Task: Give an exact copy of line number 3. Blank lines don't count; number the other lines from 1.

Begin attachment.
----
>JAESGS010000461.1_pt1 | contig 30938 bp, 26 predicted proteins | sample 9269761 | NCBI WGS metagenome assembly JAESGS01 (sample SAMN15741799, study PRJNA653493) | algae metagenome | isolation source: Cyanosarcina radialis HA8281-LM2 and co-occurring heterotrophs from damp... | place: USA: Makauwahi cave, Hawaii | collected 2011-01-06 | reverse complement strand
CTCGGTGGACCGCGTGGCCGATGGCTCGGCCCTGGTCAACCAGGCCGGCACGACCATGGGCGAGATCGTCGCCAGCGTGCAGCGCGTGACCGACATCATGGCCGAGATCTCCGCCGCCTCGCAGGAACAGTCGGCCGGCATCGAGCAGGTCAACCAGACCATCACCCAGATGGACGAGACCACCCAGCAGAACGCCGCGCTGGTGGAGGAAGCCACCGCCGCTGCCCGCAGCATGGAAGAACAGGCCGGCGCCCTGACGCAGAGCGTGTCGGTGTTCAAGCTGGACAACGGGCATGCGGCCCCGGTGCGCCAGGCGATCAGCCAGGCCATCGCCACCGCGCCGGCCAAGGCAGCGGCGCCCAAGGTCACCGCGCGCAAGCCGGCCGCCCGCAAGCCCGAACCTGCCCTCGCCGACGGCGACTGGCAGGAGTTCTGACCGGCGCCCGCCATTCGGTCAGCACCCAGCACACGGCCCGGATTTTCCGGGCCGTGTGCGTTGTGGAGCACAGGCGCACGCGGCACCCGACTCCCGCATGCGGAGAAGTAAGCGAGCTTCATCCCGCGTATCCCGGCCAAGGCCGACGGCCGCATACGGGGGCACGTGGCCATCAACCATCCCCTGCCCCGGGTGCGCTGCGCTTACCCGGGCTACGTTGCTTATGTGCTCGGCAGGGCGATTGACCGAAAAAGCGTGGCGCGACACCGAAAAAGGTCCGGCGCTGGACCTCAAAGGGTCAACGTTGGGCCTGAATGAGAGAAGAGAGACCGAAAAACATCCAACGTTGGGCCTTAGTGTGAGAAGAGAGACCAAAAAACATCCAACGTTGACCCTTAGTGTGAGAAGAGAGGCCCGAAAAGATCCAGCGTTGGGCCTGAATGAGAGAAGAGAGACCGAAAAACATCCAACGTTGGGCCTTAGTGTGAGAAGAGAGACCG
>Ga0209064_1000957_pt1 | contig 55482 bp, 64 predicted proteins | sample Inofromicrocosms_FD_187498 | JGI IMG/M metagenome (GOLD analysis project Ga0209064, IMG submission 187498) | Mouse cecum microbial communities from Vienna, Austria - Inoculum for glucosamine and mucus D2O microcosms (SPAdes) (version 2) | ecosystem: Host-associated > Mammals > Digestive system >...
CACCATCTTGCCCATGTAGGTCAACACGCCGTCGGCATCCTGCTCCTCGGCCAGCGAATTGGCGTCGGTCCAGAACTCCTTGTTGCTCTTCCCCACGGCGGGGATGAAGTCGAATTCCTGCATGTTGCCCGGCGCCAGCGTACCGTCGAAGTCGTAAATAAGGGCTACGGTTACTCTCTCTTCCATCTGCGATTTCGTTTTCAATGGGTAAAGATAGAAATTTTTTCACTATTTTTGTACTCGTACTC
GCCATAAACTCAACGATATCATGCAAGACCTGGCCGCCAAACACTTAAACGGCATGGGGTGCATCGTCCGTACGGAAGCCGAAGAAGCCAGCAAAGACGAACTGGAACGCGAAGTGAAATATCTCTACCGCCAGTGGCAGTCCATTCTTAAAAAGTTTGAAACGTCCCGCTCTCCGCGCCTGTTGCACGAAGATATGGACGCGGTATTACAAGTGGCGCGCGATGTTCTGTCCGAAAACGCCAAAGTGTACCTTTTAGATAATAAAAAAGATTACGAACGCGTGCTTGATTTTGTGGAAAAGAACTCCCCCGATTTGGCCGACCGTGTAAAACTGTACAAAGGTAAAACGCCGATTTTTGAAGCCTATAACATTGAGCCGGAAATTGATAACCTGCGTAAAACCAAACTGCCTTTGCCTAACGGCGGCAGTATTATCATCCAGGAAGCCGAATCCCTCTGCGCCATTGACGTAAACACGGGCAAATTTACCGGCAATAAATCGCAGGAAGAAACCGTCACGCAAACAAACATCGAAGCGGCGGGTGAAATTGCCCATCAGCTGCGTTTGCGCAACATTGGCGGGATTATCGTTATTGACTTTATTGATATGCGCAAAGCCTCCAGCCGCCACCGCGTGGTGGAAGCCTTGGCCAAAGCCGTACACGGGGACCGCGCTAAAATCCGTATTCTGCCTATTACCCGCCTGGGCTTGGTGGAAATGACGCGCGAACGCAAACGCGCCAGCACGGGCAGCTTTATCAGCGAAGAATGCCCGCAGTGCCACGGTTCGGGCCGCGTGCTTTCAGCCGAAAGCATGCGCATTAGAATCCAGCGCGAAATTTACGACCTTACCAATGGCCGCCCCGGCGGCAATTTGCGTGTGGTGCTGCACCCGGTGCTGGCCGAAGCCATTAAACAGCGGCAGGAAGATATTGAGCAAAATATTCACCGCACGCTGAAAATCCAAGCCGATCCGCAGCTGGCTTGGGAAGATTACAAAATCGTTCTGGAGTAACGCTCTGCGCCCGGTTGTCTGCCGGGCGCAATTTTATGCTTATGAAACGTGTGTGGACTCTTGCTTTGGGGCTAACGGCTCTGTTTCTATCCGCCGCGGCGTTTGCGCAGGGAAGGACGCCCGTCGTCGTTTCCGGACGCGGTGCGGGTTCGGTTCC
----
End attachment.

>Ga0209064_1000957_pt1 | contig 55482 bp, 64 predicted proteins | sample Inofromicrocosms_FD_187498 | JGI IMG/M metagenome (GOLD analysis project Ga0209064, IMG submission 187498) | Mouse cecum microbial communities from Vienna, Austria - Inoculum for glucosamine and mucus D2O microcosms (SPAdes) (version 2) | ecosystem: Host-associated > Mammals > Digestive system >...